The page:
Jacy Smith, Business Development Specialist for Perimeter83, explains that it’s equally important to keep the account where your domain name is registered safer than usual. The Domain Name System (DNS) controls all the information where domain names send traffic to, plus controls email settings and some security information. For example, Smith says, “Many people buy a domain name for their business from a place like Go Daddy. Once they purchase the domain name, DNS is used to tell the domain where the website will be hosted (A record), where the email is hosted (MX records) and other records required to use certain services (like Office365).” Smith continues, “If a hacker were to get access to the Go Daddy account, they could alter the DNS of a domain to redirect to a malicious site, tamper with email services or decrypt encrypted web traffic.”
UAT Cyber Students Work in the Cyber Cave
She suggests the following DNS safety tips:⇒ Take a look at the DNS records for domain names to make sure all of the records are current, accurate and appropriate for the services you or your company are using.
⇒ Update passwords to the account where your DNS is managed (probably your domain host) on a regular basis.
⇒ Enable two-factor or multi-factor authentication for these accounts, if available.
⇒ If you’re unsure, contact your domain registrar (whoever you purchased their domain from) and ask tech support to review the DNS settings.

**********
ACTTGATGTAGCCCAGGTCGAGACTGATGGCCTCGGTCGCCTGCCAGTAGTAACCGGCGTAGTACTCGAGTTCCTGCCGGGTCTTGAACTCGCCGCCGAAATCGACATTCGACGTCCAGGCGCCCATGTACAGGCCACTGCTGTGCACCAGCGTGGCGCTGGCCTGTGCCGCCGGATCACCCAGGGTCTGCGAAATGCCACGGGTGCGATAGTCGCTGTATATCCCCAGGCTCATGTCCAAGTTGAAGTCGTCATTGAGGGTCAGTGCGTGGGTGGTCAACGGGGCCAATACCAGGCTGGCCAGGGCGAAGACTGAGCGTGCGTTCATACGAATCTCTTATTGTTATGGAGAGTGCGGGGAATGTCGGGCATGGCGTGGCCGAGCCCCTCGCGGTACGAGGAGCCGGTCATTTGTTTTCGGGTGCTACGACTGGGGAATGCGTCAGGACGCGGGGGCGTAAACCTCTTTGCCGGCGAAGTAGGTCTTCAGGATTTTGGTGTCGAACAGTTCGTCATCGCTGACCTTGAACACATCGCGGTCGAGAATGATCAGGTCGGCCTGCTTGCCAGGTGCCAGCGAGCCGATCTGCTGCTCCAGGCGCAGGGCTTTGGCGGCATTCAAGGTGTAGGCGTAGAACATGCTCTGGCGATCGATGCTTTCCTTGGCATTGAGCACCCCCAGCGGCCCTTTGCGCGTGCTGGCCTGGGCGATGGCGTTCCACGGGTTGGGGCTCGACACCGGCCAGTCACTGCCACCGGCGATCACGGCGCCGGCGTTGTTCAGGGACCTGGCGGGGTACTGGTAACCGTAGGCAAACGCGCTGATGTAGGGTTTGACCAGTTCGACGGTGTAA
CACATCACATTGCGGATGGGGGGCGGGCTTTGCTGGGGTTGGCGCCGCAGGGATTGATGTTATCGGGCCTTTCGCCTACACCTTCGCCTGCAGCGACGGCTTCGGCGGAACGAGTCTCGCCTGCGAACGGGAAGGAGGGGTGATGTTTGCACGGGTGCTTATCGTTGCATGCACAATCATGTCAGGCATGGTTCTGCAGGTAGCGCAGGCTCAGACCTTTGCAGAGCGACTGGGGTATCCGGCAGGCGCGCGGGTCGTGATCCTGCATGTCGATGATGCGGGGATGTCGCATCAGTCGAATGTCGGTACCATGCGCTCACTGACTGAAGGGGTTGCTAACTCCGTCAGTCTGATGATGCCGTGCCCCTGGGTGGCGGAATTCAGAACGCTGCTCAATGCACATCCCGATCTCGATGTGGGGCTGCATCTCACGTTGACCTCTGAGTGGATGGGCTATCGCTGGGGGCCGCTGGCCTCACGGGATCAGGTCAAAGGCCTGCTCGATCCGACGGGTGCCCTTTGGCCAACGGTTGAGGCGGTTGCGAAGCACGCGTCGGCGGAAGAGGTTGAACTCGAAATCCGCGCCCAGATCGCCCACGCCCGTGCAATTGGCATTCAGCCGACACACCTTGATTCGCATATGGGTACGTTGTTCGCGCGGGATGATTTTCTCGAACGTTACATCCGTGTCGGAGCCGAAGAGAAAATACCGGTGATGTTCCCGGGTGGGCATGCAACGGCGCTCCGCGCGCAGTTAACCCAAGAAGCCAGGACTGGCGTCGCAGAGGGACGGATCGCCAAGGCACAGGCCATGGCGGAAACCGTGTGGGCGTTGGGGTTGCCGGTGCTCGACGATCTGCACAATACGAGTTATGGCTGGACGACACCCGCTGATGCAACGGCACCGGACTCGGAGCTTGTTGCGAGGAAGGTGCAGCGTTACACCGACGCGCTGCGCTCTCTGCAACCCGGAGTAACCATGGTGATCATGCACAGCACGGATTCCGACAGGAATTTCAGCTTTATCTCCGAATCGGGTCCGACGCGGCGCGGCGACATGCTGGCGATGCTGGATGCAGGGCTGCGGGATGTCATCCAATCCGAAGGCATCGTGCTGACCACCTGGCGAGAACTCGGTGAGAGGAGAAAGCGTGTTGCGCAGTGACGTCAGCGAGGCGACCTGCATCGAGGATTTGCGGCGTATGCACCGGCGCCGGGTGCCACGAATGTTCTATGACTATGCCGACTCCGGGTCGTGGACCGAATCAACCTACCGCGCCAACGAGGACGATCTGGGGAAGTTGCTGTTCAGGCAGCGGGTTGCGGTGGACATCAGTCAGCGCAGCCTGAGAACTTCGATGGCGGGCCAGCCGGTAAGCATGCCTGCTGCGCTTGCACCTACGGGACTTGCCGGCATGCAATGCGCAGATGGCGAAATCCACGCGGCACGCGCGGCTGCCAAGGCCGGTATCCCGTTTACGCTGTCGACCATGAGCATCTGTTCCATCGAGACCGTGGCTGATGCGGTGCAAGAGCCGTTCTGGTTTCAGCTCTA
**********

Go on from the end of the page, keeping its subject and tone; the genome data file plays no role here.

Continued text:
There’s always something/someone new out there, sneakier and hell-bent on hacking even through even the best attempts at safety. If you do get hacked, here are some ideas to help before taking it to an IT expert.⇒ Disconnect from the internet.
⇒ Run anti-virus scans, both online and offline (if available).
⇒ Change all of your passwords.
⇒ Enable multifactor authentication.
⇒ Don't engage with a hacker—that’s not a fight you want.
⇒ In event of ransomware, this link may help: https://www.nomoreransom.org/.
Even President Pistillo knows that hackers are smart and always lurking. “I've been doing this for 25 years, so it's not often that I'm surprised," he said. But that’s because he’s always looking, and you should be, too. Keeping your computer updated and anti-virus definitions current is just a very small piece of the cyber security picture, because the biggest vulnerability is human error. Keep your eyes open and stay cyber safe. The image of a guy in a hoodie in a dark basement is an old one… the girl next door or an average guy across the globe may be watching you right now!
Want a quick, helpful cyber security presention?
June 3, 2020, at 11am MST, join us for Technically Speaking: Don't Be Baited! Tips to Spot Phishing with Aaron Jones, Arizona Threat Liaison Officer and UAT adjuct faculty member.
Listen to learn why threat actors conduct phishing operations, how they are conducted, and how to spot phishing. Jones will discuss simple methods to protect yourself, as well as some of the tools you can employ to reduce your chances of becoming a victim.
Find out more about the Cyber Security Degrees offered at UAT!
Our cyber security degree programs and cyber security lab are recognized by industry and government entities alike for their ability to help generate the future innovators of the cyber security industry. We focus on creating true leaders who will have mastery in ethical hacking and uphold the highest industry standard of integrity in our quickly evolving world of cyber security tech and online security.
Visit https://www.uat.edu/cyber-security-degrees for more.
Written by Lisha Dunlap
Sr. PR Assoc., Media & Influencer Relations at University of Advancing Technology